In Search of a Value Proposition

If you had just ten words with which to describe why people should buy your company's products or service, what would you say?

 You probably remember the “elevator speech” concept from back when venture capital companies were pouring billions of dollars into Internet start-ups.

And hopefully you heard about our own “Back of a Napkin” contest, in which we offered over $100,000 in services to the best new business idea.

Whether spoken in an elevator or written on the back of a napkin, one of the key indicators of a strong value proposition is that it lends itself to being articulated simply, clearly and very briefly.

  • But what is a value proposition?
  • Why is it important to your business?
  • How can you “find one” for your business?
  • And can an existing company find a new value proposition?

These are some of the questions we have set out to answer.

Our research was motivated by two additional questions:

  • Our primary academic question was this: What percentage of the Internet marketplace has a truly effective value proposition? It seems that many people try to “out-market” a poor value proposition. They use the heavy force of marketing to try to overcome the weak force of their value proposition. How does this affect competitive marketing on the Internet?
  • Our primary practical question was this: How do you evaluate your own value proposition?

This brief starts to answer these questions and helps you apply the findings to your own business.

In previous reports, we have stressed the importance of a Unique Value Proposition (UVP), which is one of the most essential elements of a successful online business. A UVP is a succinct statement of the uniqueness of a business that sets it apart from all competitors. Without a UVP, a company risks becoming lost in a sea of similar businesses.

The UVP statement will often contain quantitative statements about the uniqueness of a business. Precisely WHY should customers do business with you?

Competitive analysis will help you develop your UVP and test the validity of the claims you make about your business. We covered online competitive analysis in a recent report:

  • Online Competitive Analysis — How analyzing your competitors can identify your strengths and weaknesses and strengthen your bottom line.

When evaluating whether a business will grow, we use the following formula:

  • S = 2V + C + P


  • S is the probability that the business will Succeed.
  • V is the Value proposition.
  • C is the marketing Channel and the amount of cost-effective traffic that is available from this Channel.
  • P is the Presentation of your offer and website, and your ability to optimize this Presentation.

As marketers, we have complete control over “P” and some control over “C.” We typically have no control over “V,” at least once the business has reached the level of being marketed.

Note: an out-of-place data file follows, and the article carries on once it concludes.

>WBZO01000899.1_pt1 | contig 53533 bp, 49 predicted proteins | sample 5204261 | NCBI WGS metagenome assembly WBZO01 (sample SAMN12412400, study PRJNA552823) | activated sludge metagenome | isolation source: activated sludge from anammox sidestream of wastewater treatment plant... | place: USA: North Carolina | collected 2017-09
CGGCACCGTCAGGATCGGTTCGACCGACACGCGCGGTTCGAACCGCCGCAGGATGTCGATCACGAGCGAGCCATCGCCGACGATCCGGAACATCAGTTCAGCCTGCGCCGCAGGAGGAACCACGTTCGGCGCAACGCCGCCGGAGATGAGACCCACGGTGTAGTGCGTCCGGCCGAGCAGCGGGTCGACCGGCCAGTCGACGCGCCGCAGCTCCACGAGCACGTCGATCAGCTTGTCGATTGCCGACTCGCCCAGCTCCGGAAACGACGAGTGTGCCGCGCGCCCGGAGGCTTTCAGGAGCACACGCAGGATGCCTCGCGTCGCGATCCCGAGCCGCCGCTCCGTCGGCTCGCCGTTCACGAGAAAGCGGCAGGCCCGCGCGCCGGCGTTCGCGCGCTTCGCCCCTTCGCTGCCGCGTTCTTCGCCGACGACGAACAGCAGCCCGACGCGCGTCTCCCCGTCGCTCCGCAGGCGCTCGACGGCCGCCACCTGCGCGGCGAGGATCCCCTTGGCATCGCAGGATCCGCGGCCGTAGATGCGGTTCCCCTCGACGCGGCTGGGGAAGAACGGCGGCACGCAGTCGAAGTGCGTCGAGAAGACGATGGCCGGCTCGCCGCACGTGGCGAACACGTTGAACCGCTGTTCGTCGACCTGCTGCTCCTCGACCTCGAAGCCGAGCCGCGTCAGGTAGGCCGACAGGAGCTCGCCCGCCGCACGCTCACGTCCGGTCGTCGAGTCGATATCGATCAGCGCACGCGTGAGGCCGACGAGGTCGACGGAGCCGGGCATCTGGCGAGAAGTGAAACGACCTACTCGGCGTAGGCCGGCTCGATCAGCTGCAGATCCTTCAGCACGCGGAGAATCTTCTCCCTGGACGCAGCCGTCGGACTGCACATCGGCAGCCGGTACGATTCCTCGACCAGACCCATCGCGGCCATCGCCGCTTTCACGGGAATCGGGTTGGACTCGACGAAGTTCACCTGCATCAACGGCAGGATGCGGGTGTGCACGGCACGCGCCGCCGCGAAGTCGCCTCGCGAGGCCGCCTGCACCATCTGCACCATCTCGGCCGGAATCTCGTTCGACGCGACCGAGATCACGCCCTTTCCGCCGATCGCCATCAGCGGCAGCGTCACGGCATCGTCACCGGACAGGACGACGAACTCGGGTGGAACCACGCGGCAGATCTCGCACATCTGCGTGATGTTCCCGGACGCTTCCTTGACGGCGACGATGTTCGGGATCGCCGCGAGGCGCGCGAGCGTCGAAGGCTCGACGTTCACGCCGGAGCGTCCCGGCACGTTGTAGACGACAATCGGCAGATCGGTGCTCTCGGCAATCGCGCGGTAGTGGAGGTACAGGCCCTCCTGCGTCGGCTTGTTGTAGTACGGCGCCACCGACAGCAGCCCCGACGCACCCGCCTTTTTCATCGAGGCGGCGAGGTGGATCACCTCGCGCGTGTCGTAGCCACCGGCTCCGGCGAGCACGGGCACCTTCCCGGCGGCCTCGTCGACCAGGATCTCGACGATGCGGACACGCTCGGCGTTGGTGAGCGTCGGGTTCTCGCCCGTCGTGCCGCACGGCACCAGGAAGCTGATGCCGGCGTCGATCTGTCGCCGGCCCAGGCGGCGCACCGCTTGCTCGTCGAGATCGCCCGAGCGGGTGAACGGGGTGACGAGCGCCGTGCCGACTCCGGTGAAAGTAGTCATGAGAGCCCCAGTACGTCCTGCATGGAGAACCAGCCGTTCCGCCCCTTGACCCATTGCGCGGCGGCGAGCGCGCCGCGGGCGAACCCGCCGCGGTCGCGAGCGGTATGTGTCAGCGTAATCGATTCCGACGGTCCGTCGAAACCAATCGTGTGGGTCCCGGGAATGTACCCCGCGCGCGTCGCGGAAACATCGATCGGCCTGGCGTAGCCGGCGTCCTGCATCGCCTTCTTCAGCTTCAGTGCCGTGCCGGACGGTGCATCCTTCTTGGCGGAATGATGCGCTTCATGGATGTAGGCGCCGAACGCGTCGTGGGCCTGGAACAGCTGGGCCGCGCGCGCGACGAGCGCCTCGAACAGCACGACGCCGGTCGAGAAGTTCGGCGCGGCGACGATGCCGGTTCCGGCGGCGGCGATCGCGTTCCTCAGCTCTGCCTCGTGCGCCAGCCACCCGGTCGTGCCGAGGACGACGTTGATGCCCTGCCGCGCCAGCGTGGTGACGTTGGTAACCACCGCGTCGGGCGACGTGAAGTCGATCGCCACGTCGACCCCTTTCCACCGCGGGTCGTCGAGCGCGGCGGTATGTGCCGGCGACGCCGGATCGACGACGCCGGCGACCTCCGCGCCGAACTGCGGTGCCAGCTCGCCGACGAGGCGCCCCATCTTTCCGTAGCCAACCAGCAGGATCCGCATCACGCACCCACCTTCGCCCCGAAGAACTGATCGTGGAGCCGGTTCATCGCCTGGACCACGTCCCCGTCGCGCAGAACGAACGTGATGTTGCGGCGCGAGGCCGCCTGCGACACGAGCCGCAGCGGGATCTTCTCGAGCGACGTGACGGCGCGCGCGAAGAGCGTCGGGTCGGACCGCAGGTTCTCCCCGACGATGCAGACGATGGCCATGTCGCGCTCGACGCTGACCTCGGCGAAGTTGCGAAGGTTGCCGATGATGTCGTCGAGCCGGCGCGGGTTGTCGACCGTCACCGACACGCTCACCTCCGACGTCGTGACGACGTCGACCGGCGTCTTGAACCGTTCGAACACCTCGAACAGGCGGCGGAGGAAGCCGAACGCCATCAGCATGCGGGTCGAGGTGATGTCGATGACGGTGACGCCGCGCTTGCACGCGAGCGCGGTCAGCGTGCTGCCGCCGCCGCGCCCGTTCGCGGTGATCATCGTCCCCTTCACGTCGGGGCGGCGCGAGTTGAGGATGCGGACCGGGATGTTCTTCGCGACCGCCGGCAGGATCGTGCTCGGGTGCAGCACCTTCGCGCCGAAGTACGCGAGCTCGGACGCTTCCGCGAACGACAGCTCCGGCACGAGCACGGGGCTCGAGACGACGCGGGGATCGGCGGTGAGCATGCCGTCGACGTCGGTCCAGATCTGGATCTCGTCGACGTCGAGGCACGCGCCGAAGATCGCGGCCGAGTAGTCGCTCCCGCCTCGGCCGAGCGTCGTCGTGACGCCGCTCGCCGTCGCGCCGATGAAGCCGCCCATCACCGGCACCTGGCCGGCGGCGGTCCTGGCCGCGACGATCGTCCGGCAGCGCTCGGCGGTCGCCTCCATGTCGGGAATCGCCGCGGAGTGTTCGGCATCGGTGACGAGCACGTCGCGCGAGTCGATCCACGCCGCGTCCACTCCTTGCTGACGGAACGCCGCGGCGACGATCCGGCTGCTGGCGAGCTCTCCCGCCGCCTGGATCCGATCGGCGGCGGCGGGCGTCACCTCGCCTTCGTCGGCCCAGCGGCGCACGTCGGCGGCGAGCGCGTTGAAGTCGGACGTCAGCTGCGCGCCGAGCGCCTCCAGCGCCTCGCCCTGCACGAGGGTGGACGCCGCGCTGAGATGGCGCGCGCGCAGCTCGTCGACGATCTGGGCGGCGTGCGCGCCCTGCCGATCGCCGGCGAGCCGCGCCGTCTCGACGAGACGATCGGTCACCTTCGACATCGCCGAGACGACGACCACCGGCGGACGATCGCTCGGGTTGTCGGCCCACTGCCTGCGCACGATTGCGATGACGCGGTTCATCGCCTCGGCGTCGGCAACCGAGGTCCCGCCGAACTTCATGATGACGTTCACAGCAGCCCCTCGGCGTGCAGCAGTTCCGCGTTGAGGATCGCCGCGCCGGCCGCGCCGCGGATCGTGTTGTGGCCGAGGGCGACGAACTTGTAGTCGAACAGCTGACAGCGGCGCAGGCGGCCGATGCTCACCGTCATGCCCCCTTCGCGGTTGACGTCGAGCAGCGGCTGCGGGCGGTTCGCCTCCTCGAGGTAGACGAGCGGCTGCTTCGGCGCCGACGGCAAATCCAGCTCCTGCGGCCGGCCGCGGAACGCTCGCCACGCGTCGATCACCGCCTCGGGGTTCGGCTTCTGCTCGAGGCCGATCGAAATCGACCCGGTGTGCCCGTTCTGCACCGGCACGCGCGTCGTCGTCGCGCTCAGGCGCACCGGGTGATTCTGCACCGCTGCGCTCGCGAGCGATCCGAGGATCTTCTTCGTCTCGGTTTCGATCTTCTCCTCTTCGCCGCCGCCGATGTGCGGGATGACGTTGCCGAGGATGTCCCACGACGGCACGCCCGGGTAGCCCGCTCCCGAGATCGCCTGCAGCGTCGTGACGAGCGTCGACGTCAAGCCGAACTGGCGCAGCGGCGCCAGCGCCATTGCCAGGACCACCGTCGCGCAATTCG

However, “V” is always the most important. This is reflected in the above equation by giving it twice the weight of both “C” and “P” individually.

Every day, we evaluate the “value proposition” (not always truly “unique”) of business opportunities. We score the value proposition on a scale of 1–5:

The 1-5 scale is broken down as follows:

  1. [0 – No real value proposition (a full-price retail product that can be bought anywhere).]
  2. 1 – Limited value to a small market. There is extensive competition and/or few barriers to entry.
  3. 2 – Substantial value to a medium-sized market. There is limited competition and/or significant barriers to entry.
  4. 3 – A product or service with strong product differentiation, but little competitive protection.
  5. 4 – A unique product or service that is highly valuable to a large market, and strong competitive protection and/or extensive barriers to entry. This may take the form of a registered patent or limited access to product components.
  6. 5 – A unique product or service that is highly valuable to a large market, and exclusive or near-exclusive control of essential product components. This may also include a registered patent.

Recently, we went in search of a unique value proposition on par with the following:

Google is the search engine of the world.
Microsoft is the operating system of the world.
Wal-mart is the leader in low prices and huge selection.

We receive hundreds of applications each month from companies seeking assistance with market research and business development. Many of them are successful and growing. Most of them have smart management teams. But very few of them have truly compelling value propositions that can be conveyed in a concise manner.

A common response to the question, “What is your company’s value proposition?” is: “Great customer service.”

Customer service on its own is not a value proposition. It is a service delivery factor. Great customer service should even be considered an essential part of your marketing:

We finally decided to issue a call around the world. In February of 2006, we announced a contest with a $100,000 prize.

The rules were simple: send us a business plan but articulate the value proposition on a 5 x 7 index card (the size of a cocktail napkin).

Within 24 hours, the plans began pouring in. We received almost 400 entries in 4 weeks. Many were from some of the top business schools in the U.S. Even more were from existing, profitable businesses looking to grow.

Most lacked a really compelling value proposition. For many, due either to oversight or to inexperience, there was no value proposition at all.

Only a handful of companies could articulate the value of their offers.

The following table illustrates the breakdown of value propositions according to the 1-5 scale presented above. Applications with no value proposition are not included in the table.

Value Propositions
Metric Total
VP Index 1 22
VP Index 2 215
VP Index 3 32
VP Index 4 6
VP Index 5 0

What You Need To UNDERSTAND: Out of 275 plans with value propositions of some kind, there were only 6 (2.18%) that scored a “4.” No companies scored a “5.” The great majority (86.18%) of companies scored a “2” or below.